2. Objectives

As far as our knowledge, there is no study about the relationship between the type of hemodialysis membrane (high flux versus low flux) and hypoxia. Since high flux membranes are more permeable than low flux membrane, they might be responsible for the changes in O2 pressure and saturation in a dialysis session. The objective of our study was the evaluation of this relationship.

3. Patients and Methods

In a cross-sectional study, 43 volunteer hemodialysis patients were enrolled from June to December 2009 at Hajar hospital in Shahrekord, Iran. Inclusion criteria were age more than 18 years and duration of dialysis more than 6 months. Exclusion criteria were individuals who were non-cooperation during study, history of pulmonary disease and need for oxygen during dialysis.

The dialysis was performed using two types of membranes. While pulse oxymetery performed before and after dialysis with a low flux membrane, in the next dialysis session, pulse oxymetery was repeated in the same patients with a high flux membrane. Pulse oxymetery was done by Mir instrument (Italy). Dialysis by Ferezinius and Gambro digital machines (USA), 2 to 3 times per week, as a regular method (4 hours with blood flow (QB) of 250 to 350 mL/min, dialysate flow (QD) of 500 ml/min and ultra filtration based on the patients’ condition) had been performed. Chi-square and t-student tests according to quantitative of qualitative nature of variables, and also Pearson correlation to find our potential correlations, by using SPSS (version 19) had been used.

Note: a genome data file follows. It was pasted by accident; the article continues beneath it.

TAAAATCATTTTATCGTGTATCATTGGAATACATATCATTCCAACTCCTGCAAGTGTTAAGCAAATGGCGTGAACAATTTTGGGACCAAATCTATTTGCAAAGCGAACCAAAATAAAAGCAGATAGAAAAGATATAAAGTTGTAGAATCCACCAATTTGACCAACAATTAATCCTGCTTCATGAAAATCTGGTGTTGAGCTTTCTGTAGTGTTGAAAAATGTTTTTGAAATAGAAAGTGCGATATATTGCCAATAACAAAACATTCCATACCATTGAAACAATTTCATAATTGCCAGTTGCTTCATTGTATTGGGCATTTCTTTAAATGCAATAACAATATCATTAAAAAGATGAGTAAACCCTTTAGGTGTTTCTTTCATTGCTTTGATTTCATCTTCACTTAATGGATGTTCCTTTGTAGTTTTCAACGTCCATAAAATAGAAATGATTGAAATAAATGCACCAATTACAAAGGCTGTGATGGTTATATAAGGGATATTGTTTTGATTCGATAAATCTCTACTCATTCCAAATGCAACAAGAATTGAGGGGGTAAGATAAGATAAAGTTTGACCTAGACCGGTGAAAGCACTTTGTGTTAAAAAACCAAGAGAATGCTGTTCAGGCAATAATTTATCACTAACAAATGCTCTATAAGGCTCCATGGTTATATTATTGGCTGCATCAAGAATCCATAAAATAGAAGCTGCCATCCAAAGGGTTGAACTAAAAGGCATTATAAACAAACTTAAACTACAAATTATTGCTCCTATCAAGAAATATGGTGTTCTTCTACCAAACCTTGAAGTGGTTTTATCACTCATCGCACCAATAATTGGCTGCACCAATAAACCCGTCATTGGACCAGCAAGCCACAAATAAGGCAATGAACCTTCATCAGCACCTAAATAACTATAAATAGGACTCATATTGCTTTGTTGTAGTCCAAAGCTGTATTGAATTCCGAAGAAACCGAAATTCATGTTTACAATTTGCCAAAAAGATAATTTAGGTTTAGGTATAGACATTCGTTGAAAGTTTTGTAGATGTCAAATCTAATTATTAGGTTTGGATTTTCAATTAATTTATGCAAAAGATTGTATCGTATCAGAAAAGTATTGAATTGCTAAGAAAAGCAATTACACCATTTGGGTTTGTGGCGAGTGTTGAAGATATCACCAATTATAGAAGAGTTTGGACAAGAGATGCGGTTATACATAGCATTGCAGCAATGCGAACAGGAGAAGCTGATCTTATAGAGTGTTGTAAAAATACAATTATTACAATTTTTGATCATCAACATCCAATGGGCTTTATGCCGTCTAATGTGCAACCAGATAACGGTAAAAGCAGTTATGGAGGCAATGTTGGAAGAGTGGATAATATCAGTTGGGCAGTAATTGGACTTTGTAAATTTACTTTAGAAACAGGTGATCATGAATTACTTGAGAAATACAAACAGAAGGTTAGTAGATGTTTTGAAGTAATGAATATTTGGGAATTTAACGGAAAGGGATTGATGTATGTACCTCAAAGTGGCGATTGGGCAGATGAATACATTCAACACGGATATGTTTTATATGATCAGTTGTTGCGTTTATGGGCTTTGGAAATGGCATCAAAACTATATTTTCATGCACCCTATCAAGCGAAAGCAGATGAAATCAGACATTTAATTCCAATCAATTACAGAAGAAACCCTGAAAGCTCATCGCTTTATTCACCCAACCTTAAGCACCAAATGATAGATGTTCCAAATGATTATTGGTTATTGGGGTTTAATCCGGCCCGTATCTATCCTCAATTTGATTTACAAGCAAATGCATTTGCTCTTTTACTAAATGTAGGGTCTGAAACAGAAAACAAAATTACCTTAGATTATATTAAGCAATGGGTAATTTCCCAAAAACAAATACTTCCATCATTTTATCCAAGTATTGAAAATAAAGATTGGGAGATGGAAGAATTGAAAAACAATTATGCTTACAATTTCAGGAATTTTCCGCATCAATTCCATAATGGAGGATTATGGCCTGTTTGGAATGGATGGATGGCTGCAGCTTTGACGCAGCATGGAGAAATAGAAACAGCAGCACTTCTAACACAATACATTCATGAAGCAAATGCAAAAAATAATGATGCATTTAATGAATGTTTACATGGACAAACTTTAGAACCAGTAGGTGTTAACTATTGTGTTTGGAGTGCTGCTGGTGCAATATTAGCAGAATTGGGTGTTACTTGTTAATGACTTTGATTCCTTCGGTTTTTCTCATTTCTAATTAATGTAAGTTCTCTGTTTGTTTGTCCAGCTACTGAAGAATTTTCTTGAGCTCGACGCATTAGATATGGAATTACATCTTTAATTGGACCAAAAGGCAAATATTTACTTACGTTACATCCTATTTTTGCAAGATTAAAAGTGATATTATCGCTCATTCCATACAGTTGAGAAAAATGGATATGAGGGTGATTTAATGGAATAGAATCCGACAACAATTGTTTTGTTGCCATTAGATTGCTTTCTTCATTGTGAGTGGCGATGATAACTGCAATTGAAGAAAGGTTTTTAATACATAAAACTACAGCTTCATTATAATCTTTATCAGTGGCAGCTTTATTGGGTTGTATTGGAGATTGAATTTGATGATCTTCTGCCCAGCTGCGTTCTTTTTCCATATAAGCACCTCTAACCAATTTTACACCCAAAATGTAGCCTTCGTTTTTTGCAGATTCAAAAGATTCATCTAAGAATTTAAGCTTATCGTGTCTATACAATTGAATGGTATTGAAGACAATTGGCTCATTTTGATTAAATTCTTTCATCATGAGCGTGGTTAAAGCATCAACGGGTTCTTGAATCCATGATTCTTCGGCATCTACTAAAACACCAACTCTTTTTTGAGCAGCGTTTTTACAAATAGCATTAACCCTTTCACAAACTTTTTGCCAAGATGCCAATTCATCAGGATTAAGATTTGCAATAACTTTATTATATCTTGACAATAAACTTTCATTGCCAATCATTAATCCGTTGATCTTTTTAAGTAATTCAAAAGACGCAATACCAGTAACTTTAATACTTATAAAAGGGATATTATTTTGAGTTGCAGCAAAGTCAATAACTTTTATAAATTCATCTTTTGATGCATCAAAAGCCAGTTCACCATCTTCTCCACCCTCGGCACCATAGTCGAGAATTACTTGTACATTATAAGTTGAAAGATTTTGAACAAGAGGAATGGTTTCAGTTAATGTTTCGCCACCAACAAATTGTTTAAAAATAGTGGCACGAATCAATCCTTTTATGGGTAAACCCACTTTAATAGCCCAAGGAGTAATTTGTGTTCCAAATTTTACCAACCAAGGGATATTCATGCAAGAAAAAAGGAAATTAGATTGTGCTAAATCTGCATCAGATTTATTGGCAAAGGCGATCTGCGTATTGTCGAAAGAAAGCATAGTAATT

4. Results

Table 1 summarizes the results of our study. Out of 43 dialysis patients, twenty three were women (53.5%). The causes of renal failure were diabetes mellitus, hypertension, hereditary kidney disease and proteinuria in 23, 14, 3, and 3 patients, respectively. Ischemic heart disease was observed in 23 patients and three cases had congestive heart failure. Mean age of the patients was 56.34 years (ranged 23 to 84). While the weight of the patients before and after dialysis with a low flux membrane were 62.5 and 59.8 kilograms respectively (P < 0.001), the weight of patients before and after dialysis with a high flux membrane was 61.9 and 59.5 kilograms respectively (P < 0.001).

Table 1 Comparison of Variables of Patients With High and Low Flux Membrane After Dialysis
 Membrane TypeMeanStandard DeviationP
Body weight before dialysis, kg   0.8
 Low flux62.512.3 
 High flux61.912.5 
Body weight after dialysis, kg   0.9
 Low flux59.812.1 
 High flux59.512.1 
Diastolic blood pressure before dialysis, mmHg   0.15
 Low flux73.19.1 
 High flux75.98 
Diastolic blood pressure after dialysis, mmHg   0.7
 Low flux73.99 
 High flux73.29.1 
Systolic blood pressure before dialysis, mmHg   0.3
 Low flux125.511.5 
 High flux129.512.5 
Systolic blood pressure after dialysis, mmHg   0.7
 Low flux121.315.8 
 High flux1199.8 
O2 saturation before dialysis   0.3
 Low flux93.92.6 
 High flux953.8 
O2 saturation after dialysis   0.1
 Low flux93.23.7 
 High flux93.42.9